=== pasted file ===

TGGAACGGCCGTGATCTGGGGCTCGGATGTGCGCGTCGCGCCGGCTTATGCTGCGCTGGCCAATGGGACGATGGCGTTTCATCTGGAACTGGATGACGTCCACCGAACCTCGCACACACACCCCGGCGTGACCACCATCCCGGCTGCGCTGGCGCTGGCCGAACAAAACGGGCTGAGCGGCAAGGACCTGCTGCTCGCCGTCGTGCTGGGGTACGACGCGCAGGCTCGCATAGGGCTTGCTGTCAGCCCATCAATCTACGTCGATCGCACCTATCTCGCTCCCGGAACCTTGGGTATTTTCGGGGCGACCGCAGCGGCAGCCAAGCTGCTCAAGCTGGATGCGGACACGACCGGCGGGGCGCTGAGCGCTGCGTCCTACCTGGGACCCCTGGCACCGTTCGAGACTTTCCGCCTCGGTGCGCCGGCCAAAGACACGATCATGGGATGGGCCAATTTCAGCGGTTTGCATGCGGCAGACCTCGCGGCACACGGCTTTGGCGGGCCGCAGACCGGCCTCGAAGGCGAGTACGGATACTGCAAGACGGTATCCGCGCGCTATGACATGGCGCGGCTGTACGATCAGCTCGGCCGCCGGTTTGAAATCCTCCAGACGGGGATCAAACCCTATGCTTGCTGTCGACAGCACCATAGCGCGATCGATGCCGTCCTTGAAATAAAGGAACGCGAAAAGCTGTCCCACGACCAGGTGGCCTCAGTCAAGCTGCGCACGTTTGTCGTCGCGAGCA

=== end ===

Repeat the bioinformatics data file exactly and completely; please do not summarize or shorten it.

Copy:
TGGAACGGCCGTGATCTGGGGCTCGGATGTGCGCGTCGCGCCGGCTTATGCTGCGCTGGCCAATGGGACGATGGCGTTTCATCTGGAACTGGATGACGTCCACCGAACCTCGCACACACACCCCGGCGTGACCACCATCCCGGCTGCGCTGGCGCTGGCCGAACAAAACGGGCTGAGCGGCAAGGACCTGCTGCTCGCCGTCGTGCTGGGGTACGACGCGCAGGCTCGCATAGGGCTTGCTGTCAGCCCATCAATCTACGTCGATCGCACCTATCTCGCTCCCGGAACCTTGGGTATTTTCGGGGCGACCGCAGCGGCAGCCAAGCTGCTCAAGCTGGATGCGGACACGACCGGCGGGGCGCTGAGCGCTGCGTCCTACCTGGGACCCCTGGCACCGTTCGAGACTTTCCGCCTCGGTGCGCCGGCCAAAGACACGATCATGGGATGGGCCAATTTCAGCGGTTTGCATGCGGCAGACCTCGCGGCACACGGCTTTGGCGGGCCGCAGACCGGCCTCGAAGGCGAGTACGGATACTGCAAGACGGTATCCGCGCGCTATGACATGGCGCGGCTGTACGATCAGCTCGGCCGCCGGTTTGAAATCCTCCAGACGGGGATCAAACCCTATGCTTGCTGTCGACAGCACCATAGCGCGATCGATGCCGTCCTTGAAATAAAGGAACGCGAAAAGCTGTCCCACGACCAGGTGGCCTCAGTCAAGCTGCGCACGTTTGTCGTCGCGAGCA